I have a confession. When I was growing up, all I wanted was to have a best friend, and I felt like a weirdo because I didn’t have one.
It was a trend in primary school to fill up ‘autograph books’ amongst your friends. The most important element for me was the ‘friendship ranking’ page, where you indicated who was your ‘100% friend’, ’75% friend’, and so on. This was my chance to secure a best friend! I asked a classmate if we could put each other down as 100% friends in everyone’s books and was thrilled when she agreed. But I was devastated when I realised she’d listed me as her 100% friend in my book, but at a lower percentage in another friend’s book! Well, so much for being ‘best friends forever’ (BFF)!
In secondary school, I tried to push a friend to choose between me and someone else, and give me the ‘best friend’ label I so desperately craved. Frustrated from all my needling, she finally said, “I know that you want me to say that you are my best friend, but I can’t. Both of you are important to me in different ways. Isn’t it enough to know that I value your friendship and want to keep investing in it?”
At the time, my answer was a flat-out “NO!” It wasn’t enough. If I wasn’t going to be assured that I was her best friend, I wanted to take my friendship elsewhere and invest in someone who would invest the same time, love, and energy in me.
I’ve long wondered why having a best friend used to mean so much to me. I had many good, godly friendships. I knew I could turn to them in times of need, and I knew that they had my back. But I didn’t want more friends. I wanted a best friend. More accurately, I wanted to be chosen as someone else’s best friend! I used to lie awake for hours thinking about what I had to do to convince someone that I was worthy of being ‘the chosen one’. I felt so insecure that no one had deemed me special enough to choose me.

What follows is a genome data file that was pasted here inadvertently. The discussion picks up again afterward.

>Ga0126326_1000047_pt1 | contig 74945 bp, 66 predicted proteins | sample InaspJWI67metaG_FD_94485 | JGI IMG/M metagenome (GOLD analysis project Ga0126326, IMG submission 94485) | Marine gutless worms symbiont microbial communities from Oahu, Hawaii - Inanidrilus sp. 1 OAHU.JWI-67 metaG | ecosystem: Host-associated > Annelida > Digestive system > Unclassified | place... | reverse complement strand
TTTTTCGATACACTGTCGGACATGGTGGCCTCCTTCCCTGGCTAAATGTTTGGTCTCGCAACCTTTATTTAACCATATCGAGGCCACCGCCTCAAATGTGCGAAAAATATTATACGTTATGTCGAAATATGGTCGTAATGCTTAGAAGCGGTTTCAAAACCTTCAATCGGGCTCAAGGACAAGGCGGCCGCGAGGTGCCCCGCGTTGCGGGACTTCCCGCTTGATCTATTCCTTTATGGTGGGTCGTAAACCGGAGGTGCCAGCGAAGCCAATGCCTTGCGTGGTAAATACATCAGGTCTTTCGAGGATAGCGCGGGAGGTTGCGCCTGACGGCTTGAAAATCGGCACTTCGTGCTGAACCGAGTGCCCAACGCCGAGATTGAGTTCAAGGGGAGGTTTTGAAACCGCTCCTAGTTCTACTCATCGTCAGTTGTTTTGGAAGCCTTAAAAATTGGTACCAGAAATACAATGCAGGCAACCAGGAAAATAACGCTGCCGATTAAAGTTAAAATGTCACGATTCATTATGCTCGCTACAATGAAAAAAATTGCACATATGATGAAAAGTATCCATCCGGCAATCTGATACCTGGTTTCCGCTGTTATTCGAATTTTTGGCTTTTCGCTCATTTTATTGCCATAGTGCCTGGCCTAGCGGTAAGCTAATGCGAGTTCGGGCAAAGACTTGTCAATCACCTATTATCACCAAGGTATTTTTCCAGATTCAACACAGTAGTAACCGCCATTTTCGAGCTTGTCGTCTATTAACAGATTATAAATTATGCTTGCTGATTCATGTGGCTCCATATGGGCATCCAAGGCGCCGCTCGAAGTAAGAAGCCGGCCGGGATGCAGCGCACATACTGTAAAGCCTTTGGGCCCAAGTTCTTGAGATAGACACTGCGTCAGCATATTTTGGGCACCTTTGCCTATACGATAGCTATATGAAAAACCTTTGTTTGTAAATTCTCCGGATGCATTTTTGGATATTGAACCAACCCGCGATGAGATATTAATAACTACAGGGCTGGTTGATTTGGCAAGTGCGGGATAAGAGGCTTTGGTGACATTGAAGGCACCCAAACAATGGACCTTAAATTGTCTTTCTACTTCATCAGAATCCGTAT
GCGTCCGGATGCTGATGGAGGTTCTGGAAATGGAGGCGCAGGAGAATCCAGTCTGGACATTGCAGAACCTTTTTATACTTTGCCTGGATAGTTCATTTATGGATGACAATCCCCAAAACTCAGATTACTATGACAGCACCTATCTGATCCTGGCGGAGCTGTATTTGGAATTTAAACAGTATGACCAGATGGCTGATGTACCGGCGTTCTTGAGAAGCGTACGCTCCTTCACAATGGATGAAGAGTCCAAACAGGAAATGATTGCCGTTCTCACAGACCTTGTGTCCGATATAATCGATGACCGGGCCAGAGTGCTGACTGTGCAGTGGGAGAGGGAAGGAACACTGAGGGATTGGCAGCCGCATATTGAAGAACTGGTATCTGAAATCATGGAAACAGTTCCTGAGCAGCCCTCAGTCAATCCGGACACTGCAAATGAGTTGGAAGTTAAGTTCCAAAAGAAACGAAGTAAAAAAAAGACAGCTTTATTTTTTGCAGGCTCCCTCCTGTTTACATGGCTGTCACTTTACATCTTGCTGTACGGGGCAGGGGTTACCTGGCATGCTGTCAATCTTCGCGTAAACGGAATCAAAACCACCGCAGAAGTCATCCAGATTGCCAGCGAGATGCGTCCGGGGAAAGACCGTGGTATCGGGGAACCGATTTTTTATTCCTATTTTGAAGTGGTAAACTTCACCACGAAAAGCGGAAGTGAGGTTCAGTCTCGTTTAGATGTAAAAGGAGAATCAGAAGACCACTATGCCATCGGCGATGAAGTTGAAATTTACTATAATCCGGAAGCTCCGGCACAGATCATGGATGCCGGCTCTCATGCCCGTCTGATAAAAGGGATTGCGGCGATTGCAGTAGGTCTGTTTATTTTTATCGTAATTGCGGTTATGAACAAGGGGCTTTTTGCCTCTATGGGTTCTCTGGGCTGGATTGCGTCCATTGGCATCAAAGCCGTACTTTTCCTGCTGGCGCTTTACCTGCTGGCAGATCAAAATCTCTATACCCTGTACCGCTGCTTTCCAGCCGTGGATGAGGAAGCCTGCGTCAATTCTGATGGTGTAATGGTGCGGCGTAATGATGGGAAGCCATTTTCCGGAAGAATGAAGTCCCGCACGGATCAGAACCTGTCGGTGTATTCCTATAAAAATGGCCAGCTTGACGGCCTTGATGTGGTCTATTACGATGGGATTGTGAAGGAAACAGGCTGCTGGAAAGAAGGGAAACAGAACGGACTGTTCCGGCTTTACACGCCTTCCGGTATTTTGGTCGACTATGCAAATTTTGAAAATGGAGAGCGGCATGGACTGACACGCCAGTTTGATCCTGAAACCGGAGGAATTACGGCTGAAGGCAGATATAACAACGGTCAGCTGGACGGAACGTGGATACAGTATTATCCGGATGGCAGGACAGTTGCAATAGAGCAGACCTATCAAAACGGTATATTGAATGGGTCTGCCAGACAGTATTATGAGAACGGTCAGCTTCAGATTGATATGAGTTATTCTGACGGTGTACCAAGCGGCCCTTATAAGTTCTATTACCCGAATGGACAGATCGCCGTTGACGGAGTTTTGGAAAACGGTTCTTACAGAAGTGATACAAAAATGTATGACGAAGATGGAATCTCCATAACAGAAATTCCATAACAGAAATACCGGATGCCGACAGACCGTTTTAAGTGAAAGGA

I WANTED A BEST FRIEND. MORE ACCURATELY, I WANTED TO BE CHOSEN AS SOMEONE ELSE’S BEST FRIEND!
It soon dawned on me that that insecurity was what was fuelling my continued search for a BFF. Good friends had never been enough — I needed to be given that place of utmost importance. Little did I know that everything I craved, God had already given me. Even though He knew my every evil thought and bad side, He still loved and chose me (Rom 5:8). Jesus left heaven to give up His life for me; can there be a better friend than Him (John 15:13)? If I had any doubt that I was special, God reminded me through His Word that before I had even been born, He knew me (Ps 139:16), and He continues to delight in me (Zeph 3:17)!
It wasn’t a magical moment of realisation that changed things, but rather a journey that lasted years. At the end of that journey, for the first time, I was okay with not having a best friend. With that secondary school friend, instead of chasing after the BFF status with her, I focused on being a friend that could spur her on in Christ just as iron sharpens iron (Prov 27:17). No longer afraid of losing her friendship, I was able to heed the wisdom in Proverbs 27:5-6 and challenge her in love when I felt she wasn’t walking in God’s ways. Instead of indulging in my insecurities and pushing her to say I was her best friend, I concentrated on being the faithful friend to her that I hoped she would be to me.
One random day in university, she did refer to me as her best friend. Surprised and honoured as I was, it wasn’t the life-changing status I thought it would be. Our friendship didn’t change when she started calling me her best friend, because the foundation we had built was already solid, and the insecurities that motivated my search for a BFF were long gone.
Even if I didn’t have a best friend now, I don’t think I would be the desperate BFF-seeker I once was. Because I now know that even if no one calls me their best friend, I am no less valued, important, or loved — in Jesus, I am more valued, important, and loved than I could ever imagine.